Wednesday, June 13, 2007

The Effect of Standing With Israel on the Falling of Judaism - Part 1

The Effect of Standing With Israel on the Falling of Judaism
© 2007 Ronald W. Fox

Isaiah 1:17,27 “Learn to do well – seek justice, relieve the oppressed, judge the fatherless, plead for the widow .. Zion shall be redeemed with justice, and they that return of her with righteousness.”

All Judaism is Local

Part 1 – A Brief History of a Jewish Community

Why do we always seem to confine the argument among Jewish people to who stands with Israel and who doesn’t, who loves Israel and who doesn’t, who is pro-Israel and who is anti-Israel, who is for everything that the government of Israel does and who is an anti-semite?

The fundamental issues should be whether there is a basic disagreement about the definition of Judaism, whether the actions of the government of Israel in the occupied territories are contrary to the core values of Judaism and whether there is a correlation between unquestioning support for the government of Israel and the recent recognition that fewer and fewer are professing that they are Jewish.

My concern is that the love for the government of Israel and the values it seems to symbolize has for many become the definition of Judaism. As stated by Alice Rothchild in her new book “Broken Promises, Broken Dreams”, “Have we sacrificed Jewish values in the name of Israeli nationalism and aggressive expansionism? Is Israeli nationalism our new fundamentalism?”

In my opinion:

the unquestioned support of the actions of the government of Israel over the last 60 years by Jewish institutions has been accompanied by their lack of interest in, and attention to, the personal issues that concern Jewish individuals;

the suppression of opinions and dissenting voices within the Jewish community critical of the actions of the government of Israel have given the impression that the values of Judaism are those exhibited by the government of Israel;

the values symbolized by the actions of the government of Israel in the occupied territories over the last 40 years are not consistent with the core values that Jewish individuals in this country attribute to Judaism such as social justice, compassion, human dignity and equality; and

these factors have resulted in a significant number of those born Jewish being unable to find a reason to be Jewish and their walking away from not only Jewish institutions but Judaism itself.

Since I am concerned that the disintegration of many Jewish communities, as well as Judaism, might be little more than a generation away, it might serve a useful purpose to look back at what happened here during the 20th century and consider why we now find ourselves staring at what some may consider an unfortunate prospect.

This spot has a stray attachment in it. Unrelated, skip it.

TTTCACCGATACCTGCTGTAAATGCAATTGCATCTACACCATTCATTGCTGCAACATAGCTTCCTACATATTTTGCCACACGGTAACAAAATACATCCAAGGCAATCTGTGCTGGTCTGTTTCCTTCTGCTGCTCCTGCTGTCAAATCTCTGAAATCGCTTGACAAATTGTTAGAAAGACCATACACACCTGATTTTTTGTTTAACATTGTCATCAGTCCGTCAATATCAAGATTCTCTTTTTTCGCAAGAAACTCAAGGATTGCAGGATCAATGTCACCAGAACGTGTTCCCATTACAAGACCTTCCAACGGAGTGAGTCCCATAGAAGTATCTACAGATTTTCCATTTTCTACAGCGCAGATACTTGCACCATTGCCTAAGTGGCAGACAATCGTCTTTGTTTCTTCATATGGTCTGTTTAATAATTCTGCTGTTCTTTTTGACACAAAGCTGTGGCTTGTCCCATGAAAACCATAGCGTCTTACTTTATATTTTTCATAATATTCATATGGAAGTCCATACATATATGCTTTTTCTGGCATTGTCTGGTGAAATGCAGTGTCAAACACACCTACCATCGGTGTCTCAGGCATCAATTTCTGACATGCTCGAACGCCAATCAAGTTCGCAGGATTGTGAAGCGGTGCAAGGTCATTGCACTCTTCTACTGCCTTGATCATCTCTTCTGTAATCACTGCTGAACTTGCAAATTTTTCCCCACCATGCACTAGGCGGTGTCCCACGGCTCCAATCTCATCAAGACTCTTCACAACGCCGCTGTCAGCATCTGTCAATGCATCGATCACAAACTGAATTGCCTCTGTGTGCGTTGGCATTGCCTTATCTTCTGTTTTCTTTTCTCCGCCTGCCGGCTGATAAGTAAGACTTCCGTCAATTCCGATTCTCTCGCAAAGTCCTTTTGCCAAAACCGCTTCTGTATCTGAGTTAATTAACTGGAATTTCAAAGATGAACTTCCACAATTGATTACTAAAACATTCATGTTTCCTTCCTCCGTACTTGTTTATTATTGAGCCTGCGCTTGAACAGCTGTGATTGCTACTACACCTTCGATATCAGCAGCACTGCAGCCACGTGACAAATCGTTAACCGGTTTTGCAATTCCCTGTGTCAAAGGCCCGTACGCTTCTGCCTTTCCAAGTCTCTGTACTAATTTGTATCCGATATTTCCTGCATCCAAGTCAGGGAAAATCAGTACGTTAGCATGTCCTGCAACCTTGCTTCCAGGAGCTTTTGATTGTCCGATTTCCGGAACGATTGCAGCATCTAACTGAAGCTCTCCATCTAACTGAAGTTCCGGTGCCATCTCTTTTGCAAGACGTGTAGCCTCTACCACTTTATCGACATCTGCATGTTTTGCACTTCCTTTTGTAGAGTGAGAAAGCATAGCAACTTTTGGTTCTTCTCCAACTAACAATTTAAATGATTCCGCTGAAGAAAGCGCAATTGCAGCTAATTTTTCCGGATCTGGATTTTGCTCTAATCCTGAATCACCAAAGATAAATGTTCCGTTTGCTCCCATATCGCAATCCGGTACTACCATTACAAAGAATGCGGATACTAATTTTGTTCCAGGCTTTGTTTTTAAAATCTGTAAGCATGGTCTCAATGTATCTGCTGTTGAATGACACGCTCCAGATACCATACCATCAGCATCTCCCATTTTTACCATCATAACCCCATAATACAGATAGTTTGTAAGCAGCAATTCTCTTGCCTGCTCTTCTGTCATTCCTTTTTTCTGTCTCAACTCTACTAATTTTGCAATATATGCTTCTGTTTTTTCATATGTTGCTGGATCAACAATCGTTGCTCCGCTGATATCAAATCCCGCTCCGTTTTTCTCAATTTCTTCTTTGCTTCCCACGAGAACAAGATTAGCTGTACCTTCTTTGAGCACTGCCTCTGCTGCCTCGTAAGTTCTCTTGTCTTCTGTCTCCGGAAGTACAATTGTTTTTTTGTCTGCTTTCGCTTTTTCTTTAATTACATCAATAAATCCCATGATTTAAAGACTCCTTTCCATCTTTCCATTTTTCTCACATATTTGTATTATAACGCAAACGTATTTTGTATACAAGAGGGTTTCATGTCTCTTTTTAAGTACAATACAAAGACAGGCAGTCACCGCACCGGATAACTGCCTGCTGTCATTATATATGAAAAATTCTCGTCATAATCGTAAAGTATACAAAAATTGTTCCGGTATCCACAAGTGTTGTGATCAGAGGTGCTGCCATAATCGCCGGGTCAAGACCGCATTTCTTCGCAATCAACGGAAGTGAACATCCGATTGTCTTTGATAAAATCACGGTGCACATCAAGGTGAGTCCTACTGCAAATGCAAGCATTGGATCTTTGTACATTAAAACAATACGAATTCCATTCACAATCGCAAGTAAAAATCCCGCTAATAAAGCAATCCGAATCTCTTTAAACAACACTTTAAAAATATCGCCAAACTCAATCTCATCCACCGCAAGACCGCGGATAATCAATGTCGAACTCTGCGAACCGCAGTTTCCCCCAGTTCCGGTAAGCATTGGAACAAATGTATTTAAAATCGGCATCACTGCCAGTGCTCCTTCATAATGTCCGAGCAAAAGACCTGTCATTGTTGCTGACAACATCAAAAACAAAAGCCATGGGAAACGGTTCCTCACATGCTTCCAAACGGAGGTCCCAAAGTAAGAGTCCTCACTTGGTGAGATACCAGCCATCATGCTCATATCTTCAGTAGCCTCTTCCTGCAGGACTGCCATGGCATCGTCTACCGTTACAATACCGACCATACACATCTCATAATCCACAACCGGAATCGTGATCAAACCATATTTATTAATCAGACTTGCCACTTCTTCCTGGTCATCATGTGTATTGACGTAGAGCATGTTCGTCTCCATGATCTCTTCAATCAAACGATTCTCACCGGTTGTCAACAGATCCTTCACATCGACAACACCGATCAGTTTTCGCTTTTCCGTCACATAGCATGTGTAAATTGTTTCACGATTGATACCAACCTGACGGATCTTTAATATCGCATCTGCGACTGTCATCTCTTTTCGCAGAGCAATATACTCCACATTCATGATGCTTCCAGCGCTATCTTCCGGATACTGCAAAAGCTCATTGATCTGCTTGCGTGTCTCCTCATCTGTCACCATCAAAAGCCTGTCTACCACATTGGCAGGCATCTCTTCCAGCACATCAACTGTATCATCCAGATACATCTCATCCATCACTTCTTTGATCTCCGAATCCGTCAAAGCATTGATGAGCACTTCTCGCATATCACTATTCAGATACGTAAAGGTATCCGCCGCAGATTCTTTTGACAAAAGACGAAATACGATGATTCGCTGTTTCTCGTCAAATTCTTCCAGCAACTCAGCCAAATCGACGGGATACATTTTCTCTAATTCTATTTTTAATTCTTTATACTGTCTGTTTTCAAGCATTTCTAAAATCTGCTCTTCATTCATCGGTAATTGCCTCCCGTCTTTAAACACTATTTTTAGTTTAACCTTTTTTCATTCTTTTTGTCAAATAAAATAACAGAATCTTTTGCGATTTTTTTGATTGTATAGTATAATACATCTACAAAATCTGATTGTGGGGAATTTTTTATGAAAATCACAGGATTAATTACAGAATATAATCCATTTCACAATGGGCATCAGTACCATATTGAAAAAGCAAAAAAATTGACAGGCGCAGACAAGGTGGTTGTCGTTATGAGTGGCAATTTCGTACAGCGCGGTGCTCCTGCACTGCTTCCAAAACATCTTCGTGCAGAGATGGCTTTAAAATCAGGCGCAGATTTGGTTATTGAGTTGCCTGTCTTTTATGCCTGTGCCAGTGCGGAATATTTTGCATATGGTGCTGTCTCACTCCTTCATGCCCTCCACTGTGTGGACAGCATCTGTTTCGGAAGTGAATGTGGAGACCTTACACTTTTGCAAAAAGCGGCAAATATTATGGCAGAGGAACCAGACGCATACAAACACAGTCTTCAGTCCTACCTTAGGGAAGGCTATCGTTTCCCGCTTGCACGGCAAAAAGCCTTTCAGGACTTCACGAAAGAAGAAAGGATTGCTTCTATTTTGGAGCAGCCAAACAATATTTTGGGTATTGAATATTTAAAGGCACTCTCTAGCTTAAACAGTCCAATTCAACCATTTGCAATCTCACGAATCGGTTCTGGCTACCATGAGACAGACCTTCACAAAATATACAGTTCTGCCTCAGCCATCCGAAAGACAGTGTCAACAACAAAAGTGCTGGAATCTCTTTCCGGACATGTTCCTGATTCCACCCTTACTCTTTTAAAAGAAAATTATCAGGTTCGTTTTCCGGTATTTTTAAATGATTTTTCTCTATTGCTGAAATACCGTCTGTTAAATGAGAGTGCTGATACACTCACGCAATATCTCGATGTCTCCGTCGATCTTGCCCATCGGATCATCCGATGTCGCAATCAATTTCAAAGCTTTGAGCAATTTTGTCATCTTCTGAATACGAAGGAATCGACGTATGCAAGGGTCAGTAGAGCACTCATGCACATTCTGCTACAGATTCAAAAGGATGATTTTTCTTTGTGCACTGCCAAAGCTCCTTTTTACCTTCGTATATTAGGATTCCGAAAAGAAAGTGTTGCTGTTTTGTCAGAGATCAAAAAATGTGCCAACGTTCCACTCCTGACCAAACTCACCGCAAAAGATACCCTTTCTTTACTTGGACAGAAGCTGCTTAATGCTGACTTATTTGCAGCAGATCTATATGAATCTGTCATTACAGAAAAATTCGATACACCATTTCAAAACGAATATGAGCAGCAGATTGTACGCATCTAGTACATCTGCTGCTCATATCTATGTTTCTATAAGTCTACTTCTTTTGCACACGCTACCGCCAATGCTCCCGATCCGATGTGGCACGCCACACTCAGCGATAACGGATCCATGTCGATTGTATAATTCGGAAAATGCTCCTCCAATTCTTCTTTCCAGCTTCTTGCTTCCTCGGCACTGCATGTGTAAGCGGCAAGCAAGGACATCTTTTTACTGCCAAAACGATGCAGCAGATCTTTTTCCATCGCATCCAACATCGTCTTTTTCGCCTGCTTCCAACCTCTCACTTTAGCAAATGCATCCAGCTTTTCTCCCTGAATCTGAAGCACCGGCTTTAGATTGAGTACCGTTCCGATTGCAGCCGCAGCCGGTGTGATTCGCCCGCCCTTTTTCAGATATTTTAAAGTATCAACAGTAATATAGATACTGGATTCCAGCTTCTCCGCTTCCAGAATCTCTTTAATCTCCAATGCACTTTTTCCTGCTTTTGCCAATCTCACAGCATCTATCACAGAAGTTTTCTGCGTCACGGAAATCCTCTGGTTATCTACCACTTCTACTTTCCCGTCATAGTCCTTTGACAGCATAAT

Both my parents were born and grew up in Lynn, Massachusetts. I heard so many stories about the immigration of individuals from Europe, the development of a community as family and strangers were welcomed into homes so much so that they could often not even explain how a cousin was related (if, in fact, she was even a relative). Stories about my grandmother starting the “Hebrew Ladies Helping Hand Society”. Stories about my grandfather and his brothers starting the “Achsy” - a place where money could be borrowed by those in need. Stories about my other grandfather and others starting businesses or entering professions - law, medicine, education - which served the entire community. In a place where there was less discrimination and more opportunity, they thrived and made their community a better place to live.

After World War II a number of things happened. First, as some of those who had escaped the pogroms of Europe became more affluent, they moved to the suburbs, built temples and began to feel at home. Second, the Long Road Home ended for many refugees of the horrors of the Holocaust with the formation of the state of Israel. Both in Israel and in the Diaspora, there was pride in being Jewish.

But many remained wary of outsiders and began to segregate themselves within the institutions they had created. Their social lives focused on the temples and Jewish Community Centers. Their charitable giving focused on Jewish Federations and other organizations raising funds for the survival of Israel